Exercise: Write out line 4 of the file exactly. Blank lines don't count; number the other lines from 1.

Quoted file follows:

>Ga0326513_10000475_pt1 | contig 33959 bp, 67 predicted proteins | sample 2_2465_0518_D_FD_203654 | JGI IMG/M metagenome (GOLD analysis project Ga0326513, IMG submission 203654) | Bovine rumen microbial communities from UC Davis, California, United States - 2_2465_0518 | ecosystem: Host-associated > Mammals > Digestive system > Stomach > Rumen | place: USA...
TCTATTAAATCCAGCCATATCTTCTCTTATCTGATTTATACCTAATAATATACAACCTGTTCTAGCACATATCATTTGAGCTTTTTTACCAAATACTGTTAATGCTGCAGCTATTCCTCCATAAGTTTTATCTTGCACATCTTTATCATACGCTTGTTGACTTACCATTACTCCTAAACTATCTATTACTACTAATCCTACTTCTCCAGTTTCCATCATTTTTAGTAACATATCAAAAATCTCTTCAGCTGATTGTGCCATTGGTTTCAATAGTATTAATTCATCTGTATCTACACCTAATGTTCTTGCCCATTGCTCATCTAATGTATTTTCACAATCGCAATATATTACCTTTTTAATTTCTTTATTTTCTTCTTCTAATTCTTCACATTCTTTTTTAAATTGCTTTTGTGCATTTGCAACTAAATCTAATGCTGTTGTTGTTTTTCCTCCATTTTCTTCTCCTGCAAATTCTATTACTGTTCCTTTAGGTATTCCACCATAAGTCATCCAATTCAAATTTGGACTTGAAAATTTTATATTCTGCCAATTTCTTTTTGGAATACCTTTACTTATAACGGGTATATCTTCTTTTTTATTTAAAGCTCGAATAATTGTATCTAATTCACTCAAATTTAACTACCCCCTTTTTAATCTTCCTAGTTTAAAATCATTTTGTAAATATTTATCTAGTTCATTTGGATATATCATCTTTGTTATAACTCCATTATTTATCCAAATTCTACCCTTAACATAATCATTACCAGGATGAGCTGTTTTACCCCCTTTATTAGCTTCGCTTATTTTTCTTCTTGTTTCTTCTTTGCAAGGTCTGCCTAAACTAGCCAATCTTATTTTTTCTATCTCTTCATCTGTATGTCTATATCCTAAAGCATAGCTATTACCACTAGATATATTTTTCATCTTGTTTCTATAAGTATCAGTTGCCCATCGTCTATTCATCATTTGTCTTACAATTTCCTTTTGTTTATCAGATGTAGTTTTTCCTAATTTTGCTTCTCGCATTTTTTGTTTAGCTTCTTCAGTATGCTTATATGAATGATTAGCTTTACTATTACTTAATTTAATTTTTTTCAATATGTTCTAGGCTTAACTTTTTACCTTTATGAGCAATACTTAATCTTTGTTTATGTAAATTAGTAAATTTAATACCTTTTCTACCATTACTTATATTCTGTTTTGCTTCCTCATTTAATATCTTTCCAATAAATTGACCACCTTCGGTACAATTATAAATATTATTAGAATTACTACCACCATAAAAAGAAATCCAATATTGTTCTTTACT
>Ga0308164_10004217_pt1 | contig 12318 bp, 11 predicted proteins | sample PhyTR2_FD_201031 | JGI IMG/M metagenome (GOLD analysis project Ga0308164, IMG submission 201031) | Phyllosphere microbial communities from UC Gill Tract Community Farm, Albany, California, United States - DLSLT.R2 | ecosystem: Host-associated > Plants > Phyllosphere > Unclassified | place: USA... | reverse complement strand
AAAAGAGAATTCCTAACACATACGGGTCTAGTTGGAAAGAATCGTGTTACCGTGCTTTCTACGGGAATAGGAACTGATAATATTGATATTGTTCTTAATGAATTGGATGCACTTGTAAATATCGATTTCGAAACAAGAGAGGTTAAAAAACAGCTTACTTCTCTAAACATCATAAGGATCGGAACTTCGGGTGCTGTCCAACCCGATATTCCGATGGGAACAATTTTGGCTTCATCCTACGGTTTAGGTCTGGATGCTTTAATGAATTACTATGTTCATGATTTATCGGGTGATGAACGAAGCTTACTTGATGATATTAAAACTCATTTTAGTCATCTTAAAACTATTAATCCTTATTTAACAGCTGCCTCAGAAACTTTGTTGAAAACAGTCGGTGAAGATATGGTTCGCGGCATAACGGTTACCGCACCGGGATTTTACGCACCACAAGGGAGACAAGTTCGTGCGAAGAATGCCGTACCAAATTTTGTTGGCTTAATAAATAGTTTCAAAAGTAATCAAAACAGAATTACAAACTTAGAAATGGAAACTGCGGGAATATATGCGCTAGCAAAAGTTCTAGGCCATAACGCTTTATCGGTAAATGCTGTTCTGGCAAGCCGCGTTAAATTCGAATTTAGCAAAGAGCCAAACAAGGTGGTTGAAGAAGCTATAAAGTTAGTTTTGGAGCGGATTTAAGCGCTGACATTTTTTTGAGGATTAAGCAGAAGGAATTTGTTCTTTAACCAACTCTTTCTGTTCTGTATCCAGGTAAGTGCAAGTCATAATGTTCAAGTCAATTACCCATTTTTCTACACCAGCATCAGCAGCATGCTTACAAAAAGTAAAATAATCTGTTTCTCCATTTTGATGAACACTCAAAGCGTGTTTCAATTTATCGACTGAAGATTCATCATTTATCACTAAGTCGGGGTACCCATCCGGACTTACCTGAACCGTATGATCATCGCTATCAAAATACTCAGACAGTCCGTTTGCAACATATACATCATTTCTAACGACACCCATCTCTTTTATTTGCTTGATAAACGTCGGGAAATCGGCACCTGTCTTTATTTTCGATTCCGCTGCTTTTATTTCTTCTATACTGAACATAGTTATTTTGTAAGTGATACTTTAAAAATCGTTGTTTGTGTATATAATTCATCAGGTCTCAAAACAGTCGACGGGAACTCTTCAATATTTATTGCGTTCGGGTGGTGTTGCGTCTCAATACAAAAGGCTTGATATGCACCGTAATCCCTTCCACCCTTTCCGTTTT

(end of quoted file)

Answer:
AAAAGAGAATTCCTAACACATACGGGTCTAGTTGGAAAGAATCGTGTTACCGTGCTTTCTACGGGAATAGGAACTGATAATATTGATATTGTTCTTAATGAATTGGATGCACTTGTAAATATCGATTTCGAAACAAGAGAGGTTAAAAAACAGCTTACTTCTCTAAACATCATAAGGATCGGAACTTCGGGTGCTGTCCAACCCGATATTCCGATGGGAACAATTTTGGCTTCATCCTACGGTTTAGGTCTGGATGCTTTAATGAATTACTATGTTCATGATTTATCGGGTGATGAACGAAGCTTACTTGATGATATTAAAACTCATTTTAGTCATCTTAAAACTATTAATCCTTATTTAACAGCTGCCTCAGAAACTTTGTTGAAAACAGTCGGTGAAGATATGGTTCGCGGCATAACGGTTACCGCACCGGGATTTTACGCACCACAAGGGAGACAAGTTCGTGCGAAGAATGCCGTACCAAATTTTGTTGGCTTAATAAATAGTTTCAAAAGTAATCAAAACAGAATTACAAACTTAGAAATGGAAACTGCGGGAATATATGCGCTAGCAAAAGTTCTAGGCCATAACGCTTTATCGGTAAATGCTGTTCTGGCAAGCCGCGTTAAATTCGAATTTAGCAAAGAGCCAAACAAGGTGGTTGAAGAAGCTATAAAGTTAGTTTTGGAGCGGATTTAAGCGCTGACATTTTTTTGAGGATTAAGCAGAAGGAATTTGTTCTTTAACCAACTCTTTCTGTTCTGTATCCAGGTAAGTGCAAGTCATAATGTTCAAGTCAATTACCCATTTTTCTACACCAGCATCAGCAGCATGCTTACAAAAAGTAAAATAATCTGTTTCTCCATTTTGATGAACACTCAAAGCGTGTTTCAATTTATCGACTGAAGATTCATCATTTATCACTAAGTCGGGGTACCCATCCGGACTTACCTGAACCGTATGATCATCGCTATCAAAATACTCAGACAGTCCGTTTGCAACATATACATCATTTCTAACGACACCCATCTCTTTTATTTGCTTGATAAACGTCGGGAAATCGGCACCTGTCTTTATTTTCGATTCCGCTGCTTTTATTTCTTCTATACTGAACATAGTTATTTTGTAAGTGATACTTTAAAAATCGTTGTTTGTGTATATAATTCATCAGGTCTCAAAACAGTCGACGGGAACTCTTCAATATTTATTGCGTTCGGGTGGTGTTGCGTCTCAATACAAAAGGCTTGATATGCACCGTAATCCCTTCCACCCTTTCCGTTTT